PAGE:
Monday, March 13, 2017

The Artist is Absent

For my birthday this year, Snow White gave me the hardcover edition of Marina Abramovic's autobiography Walk Through Walls with a lovely inscription. I appreciated the gift, but since I was not aware she had even written a memoir, I did not feel the urgency to start reading right away. I was familiar with her work, of course, in part because my parents were subscribed to ART literally for decades, in part because I often read about high-profile performances, such as The Artist Is Prsent in the media, or saw them advertised. I had never been to any of her performances myself and have to admit that this genre of art is not really my kettle of fish, most of the time. 
When my Mum recently was in Vienna, she saw the book next to my sofa and got quite excited. I know that she loves reading autobiographies of interesting women in general (I do, too), but since my mother is an artist herself, she was of course extra interested. She started leafing through the book and even though she is not all that keen on reading books in English, she asked me if I could lend it to her. I offered to give it to her to read first, but as she was in Vienna by public transport, she did not really fancy carrying this fat hardcover monster and asked me to bring it with me when I visit my parents for Easter. Well, since she was so intrigued, I took the book and started reading...and got completely sucked into the story until I had finished it. It is well-written, interspersed with photos. In a nutshell, it documents the life of a woman completely and utterly committed to her work. Besides, the difficult relationship with her parents and her passionate and ultimately disappointing long-term relationships are deeply moving.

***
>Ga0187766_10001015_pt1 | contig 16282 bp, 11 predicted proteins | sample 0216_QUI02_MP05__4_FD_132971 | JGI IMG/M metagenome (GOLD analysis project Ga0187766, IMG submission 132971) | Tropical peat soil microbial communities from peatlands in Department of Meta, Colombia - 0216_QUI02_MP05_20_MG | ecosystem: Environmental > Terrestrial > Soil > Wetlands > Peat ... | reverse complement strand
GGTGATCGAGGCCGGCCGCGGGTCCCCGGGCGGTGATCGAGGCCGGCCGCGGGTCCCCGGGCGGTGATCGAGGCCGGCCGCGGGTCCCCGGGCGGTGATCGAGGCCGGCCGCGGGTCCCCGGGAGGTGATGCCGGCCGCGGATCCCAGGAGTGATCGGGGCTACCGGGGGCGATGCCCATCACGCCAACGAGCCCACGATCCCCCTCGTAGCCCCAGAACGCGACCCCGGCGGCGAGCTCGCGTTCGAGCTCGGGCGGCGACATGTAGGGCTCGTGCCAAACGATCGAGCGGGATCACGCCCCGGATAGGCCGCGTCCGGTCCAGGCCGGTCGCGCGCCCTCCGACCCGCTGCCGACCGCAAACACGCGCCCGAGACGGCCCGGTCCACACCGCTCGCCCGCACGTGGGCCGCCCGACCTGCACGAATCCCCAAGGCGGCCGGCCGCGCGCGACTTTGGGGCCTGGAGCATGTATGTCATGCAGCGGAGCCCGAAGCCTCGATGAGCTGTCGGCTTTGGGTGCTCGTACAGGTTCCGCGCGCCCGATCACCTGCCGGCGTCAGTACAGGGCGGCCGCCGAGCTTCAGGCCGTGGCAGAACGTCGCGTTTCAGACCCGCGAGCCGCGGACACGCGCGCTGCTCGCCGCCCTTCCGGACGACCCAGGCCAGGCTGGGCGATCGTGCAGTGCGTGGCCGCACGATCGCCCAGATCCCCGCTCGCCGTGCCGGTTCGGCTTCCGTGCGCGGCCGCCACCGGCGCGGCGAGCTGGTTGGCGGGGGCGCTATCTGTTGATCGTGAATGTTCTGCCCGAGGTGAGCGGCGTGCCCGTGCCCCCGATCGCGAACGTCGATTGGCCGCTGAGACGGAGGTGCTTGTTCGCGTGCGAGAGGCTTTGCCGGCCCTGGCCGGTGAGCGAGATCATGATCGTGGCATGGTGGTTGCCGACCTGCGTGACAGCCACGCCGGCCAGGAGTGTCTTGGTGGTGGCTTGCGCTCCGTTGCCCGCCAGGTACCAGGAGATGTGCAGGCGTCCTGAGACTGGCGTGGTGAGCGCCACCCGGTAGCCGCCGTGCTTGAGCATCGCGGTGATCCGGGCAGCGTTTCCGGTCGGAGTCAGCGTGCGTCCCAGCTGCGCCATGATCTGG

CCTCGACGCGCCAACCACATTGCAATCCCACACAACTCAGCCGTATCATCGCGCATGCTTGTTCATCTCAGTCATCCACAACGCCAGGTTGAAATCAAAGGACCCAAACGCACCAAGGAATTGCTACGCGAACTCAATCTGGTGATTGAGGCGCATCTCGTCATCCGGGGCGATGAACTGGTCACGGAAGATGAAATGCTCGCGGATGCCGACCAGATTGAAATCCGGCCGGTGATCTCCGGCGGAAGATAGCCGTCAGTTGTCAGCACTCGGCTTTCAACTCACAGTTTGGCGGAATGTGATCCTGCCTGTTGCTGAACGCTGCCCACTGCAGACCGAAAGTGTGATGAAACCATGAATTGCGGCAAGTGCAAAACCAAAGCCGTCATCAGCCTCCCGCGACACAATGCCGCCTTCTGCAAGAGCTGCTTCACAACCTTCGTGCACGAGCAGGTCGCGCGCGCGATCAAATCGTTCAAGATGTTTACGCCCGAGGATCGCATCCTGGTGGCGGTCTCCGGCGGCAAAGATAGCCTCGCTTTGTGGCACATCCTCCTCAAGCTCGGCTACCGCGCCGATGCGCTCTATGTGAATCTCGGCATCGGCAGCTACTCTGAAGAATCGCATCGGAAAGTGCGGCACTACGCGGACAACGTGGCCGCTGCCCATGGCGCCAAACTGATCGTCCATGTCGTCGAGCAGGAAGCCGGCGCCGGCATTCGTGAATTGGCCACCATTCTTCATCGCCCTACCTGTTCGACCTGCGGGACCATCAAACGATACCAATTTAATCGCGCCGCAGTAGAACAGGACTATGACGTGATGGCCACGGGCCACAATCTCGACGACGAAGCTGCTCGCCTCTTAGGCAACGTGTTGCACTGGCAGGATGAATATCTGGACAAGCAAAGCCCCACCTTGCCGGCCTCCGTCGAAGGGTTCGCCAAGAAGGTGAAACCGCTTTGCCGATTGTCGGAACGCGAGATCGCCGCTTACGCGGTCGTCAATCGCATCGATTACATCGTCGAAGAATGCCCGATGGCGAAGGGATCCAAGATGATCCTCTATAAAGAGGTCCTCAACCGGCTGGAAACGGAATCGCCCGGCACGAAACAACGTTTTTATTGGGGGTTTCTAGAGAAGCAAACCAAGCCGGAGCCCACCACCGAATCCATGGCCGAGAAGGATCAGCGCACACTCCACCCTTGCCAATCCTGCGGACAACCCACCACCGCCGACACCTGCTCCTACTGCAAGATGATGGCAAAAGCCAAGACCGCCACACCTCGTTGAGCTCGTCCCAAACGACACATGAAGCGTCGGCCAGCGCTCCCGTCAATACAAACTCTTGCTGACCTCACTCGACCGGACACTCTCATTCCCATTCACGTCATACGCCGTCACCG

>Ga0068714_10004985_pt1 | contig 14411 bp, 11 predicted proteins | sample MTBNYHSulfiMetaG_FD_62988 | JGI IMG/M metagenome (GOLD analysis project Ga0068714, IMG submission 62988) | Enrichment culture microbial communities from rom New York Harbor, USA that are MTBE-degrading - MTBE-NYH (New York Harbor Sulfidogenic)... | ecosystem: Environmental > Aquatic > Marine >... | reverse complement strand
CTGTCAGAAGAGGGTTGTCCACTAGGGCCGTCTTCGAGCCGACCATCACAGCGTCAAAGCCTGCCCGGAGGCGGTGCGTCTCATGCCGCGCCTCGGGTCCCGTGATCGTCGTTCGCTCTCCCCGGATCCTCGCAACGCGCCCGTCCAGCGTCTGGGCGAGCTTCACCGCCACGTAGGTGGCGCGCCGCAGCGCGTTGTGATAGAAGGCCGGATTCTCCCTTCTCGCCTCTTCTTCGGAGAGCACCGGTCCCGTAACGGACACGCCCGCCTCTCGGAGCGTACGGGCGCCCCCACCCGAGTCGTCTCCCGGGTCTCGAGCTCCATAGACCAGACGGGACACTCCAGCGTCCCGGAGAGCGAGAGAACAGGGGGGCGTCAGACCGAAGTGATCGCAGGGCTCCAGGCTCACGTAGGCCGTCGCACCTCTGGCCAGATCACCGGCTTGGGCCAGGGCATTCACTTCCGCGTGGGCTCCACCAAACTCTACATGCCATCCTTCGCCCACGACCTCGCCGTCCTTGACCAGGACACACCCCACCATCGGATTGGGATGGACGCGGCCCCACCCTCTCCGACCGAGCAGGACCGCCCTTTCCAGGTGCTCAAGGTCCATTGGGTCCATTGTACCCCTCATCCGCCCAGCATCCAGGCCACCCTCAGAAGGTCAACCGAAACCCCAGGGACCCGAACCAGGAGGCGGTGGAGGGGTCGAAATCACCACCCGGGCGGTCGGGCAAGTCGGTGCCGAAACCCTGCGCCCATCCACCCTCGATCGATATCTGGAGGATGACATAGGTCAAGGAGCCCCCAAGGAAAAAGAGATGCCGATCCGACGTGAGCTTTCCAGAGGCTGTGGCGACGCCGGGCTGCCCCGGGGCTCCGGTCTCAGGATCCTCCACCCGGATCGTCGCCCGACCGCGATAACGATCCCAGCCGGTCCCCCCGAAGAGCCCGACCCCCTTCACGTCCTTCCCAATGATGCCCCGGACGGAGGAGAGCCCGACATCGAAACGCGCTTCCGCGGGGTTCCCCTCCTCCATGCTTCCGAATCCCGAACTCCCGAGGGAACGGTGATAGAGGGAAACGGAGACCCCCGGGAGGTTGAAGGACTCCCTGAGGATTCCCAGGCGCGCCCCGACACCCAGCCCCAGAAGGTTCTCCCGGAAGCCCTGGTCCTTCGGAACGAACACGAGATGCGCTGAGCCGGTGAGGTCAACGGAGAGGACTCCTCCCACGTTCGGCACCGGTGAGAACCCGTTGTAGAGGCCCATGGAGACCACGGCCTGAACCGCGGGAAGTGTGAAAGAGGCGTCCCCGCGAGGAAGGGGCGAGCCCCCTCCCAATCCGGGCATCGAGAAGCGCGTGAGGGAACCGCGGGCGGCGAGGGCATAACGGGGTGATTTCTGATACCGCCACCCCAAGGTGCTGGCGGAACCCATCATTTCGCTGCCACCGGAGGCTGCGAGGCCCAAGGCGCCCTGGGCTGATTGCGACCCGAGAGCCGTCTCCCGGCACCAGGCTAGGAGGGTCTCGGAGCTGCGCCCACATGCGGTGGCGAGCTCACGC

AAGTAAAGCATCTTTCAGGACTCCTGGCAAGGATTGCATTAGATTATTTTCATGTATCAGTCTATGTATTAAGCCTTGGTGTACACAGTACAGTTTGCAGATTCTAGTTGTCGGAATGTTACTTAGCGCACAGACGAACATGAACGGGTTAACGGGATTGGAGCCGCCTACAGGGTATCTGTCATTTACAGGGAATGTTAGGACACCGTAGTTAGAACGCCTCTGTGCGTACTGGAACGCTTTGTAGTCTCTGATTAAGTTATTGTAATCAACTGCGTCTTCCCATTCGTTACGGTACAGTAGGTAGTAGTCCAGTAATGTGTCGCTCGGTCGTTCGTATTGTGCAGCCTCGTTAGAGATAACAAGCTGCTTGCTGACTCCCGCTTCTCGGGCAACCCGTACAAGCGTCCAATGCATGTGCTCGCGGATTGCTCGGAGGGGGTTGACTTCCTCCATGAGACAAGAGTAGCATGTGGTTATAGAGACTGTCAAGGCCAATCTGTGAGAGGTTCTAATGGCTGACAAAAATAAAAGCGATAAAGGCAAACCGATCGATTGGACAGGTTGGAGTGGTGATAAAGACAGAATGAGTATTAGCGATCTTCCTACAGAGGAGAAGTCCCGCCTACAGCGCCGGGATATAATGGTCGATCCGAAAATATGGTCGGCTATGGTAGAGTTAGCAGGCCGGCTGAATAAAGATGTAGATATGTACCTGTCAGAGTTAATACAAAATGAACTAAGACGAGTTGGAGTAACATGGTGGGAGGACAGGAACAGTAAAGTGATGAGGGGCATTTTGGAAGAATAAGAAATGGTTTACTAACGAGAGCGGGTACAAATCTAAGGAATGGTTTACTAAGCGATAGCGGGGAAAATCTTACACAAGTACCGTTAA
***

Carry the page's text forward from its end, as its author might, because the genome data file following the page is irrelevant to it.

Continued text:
I am always in awe when somebody lives their passions and feels they have a mission and can't stop until their work is completed, be that horticulture, teaching, or inventing technology - it doesn't matter really. Some people are just so completely consumed by their Master Plan and willing to endure and sacrifice  everything in order to complete it. In comparison, I feel ridiculous leading the "mehp" kind of life of the majority of people who do not burn for what they do in their job that pays the bill and don't really achieve grand things after hours, either. 
I guess New Year's resolutions are just as good in March as they are in January.

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